My Writing Process
I’m Robert E Kreig and I make stuff up.
Many people ask about the writing process and, I must admit, I find this is different for every author. Some write with loud music thumping in their ears, whilst others need to have a certain herbal tea to help them think. My process is a little different from this.
I’ll get into that later.
Other things I’ve noticed people ask authors about is how they write. By this I mean, where do they jot down notes and write their manuscripts. Most people could answer by retorting, “word processor.”
But which word processor?
Surely, they must utilise more apps or softwares to aid their writing.
I know I do.
So, some authors may wish to be secretive about the process they use. I won’t. And this is what I intend to share with you today.
My writing process.
This is the part where I need to add a disclaimer. I am in no means being paid or subsidised, sponsored or high-five from any of the brands I refer to in this article. These are apps and softwares I used to help me with writing.
They, by no means, help with content. I make this statement because I have read questions on some social media feeds asking how to come up with stories for novels. That’s something you need to discover yourself. It usually requires a creative mind. Some might say you either have it or you don’t.
There are many apps and sites with prompts that hopefully engage one's thinking. But do they help? For the creative mind, yes.
I’ll leave it there.
My process may differ totally from your process. If you don’t have a process yet, because you’re just starting out, try different things until you find your niche. Stephen King’s On Writing gives examples of the master of horror’s process, setting a daily word count and a place to write, as well as other elements to establish a disciplined approach to writing. I recommend any budding writer to read it.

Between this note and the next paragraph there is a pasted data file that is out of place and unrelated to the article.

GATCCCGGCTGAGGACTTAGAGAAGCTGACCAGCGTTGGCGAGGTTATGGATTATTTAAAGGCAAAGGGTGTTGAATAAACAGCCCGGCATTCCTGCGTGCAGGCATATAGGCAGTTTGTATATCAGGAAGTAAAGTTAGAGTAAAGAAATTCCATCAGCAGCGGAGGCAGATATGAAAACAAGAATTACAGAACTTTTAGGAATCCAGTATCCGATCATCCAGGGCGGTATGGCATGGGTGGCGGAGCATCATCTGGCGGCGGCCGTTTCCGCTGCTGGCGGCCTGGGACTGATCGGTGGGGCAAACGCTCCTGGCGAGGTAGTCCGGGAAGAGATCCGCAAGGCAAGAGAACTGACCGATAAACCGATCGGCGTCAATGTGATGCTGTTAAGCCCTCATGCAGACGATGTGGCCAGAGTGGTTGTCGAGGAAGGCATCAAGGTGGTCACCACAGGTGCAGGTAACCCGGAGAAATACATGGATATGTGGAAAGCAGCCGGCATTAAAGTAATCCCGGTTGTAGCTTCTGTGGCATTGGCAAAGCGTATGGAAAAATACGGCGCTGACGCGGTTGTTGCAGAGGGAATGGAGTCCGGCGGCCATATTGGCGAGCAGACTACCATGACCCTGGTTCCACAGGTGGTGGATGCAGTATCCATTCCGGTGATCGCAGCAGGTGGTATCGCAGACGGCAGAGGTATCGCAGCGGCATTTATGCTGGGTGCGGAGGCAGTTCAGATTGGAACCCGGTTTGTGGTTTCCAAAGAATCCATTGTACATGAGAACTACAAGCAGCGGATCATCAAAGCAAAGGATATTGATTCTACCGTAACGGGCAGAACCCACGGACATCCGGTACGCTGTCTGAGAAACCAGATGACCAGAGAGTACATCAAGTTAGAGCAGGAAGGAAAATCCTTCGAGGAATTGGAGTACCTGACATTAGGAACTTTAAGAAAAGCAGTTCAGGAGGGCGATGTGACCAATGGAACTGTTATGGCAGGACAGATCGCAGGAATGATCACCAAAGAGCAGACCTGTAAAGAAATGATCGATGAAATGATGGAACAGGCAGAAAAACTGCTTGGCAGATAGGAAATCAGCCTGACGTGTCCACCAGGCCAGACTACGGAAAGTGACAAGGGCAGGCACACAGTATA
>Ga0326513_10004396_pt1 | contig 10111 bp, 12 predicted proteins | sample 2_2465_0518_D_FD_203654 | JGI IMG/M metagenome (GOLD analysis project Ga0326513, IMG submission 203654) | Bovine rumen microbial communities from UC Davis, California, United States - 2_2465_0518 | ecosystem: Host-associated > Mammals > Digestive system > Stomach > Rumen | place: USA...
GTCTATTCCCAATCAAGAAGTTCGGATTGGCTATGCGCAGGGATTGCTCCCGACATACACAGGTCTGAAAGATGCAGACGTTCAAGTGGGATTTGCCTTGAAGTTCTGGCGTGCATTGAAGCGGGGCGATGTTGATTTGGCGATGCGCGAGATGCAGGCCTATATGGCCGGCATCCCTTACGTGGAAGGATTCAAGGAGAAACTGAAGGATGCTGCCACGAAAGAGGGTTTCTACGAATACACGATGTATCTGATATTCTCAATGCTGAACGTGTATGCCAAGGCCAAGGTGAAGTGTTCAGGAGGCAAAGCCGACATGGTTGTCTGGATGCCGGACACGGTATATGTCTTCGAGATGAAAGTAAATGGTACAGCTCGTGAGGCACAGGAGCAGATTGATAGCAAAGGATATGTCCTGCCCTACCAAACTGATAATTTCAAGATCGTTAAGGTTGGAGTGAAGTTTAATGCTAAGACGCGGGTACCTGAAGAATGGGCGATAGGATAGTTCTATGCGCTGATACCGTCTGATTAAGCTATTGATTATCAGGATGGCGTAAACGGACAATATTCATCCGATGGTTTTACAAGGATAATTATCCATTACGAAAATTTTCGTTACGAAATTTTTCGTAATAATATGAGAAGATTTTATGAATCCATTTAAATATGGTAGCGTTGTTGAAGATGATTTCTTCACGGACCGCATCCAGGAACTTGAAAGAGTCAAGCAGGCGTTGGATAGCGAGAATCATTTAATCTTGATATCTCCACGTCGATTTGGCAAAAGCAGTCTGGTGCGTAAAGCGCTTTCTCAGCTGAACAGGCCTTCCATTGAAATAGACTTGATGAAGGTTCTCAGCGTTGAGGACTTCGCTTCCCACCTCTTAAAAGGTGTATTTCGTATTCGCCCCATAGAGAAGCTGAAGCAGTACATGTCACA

Personally, I have a full-time job that demands a lot of time. So, I write what I can, when I can.
I Need Coffee
Before I sit down to plan, write, or edit, I need coffee. I need something to reward myself after writing a line, paragraph or chapter. Coffee is that reward.
This is where I mentioned herbal tea that some writers need to help them think. It’s coffee for me. I’m sure it’s just a mind-set, or perhaps a caffeine addiction, but I need coffee. I don’t care whether it’s instant, percolated, plunged, in a can, sachet or jar. I need coffee.
Notepads and Exercise Books
Some people use the notes app on tier phones to make quick messages to themselves as ideas pop into their heads. I prefer to use a pen on paper to scribble on. I make rough notes in exercise books and post-it notes of plot points, character traits, settings and whatever else pops into my brain. I then expand upon these notes when planning my narratives on software that helps with organisation.
Installed on my computers, Grammarly set up in the background, always checking my writing as I write. I don’t always agree with Grammarly’s choices. But, I can choose to ignore or change the suggestions as I wish. This also applies to all apps and softwares I mention in this article.
Check out Grammarly here.
This is where I organise, make more notes, expand upon ideas and write my manuscript drafts. Scrivener is a fantastic tool where you can outline, keep research notes, links to website pages, character maps… you name it.
It’s an all in one place for writing.
Some have claimed Scrivener is hard to use. I totally disagree. My brain doesn’t like things too technical and I find Scrivener is pretty user friendly.
Admittedly, it takes a little bit of time to set it up how you like it, and after using it for a few years, I’m still discovering things it can do. But, I’d be lost without it and it saves on using more paper than I already do.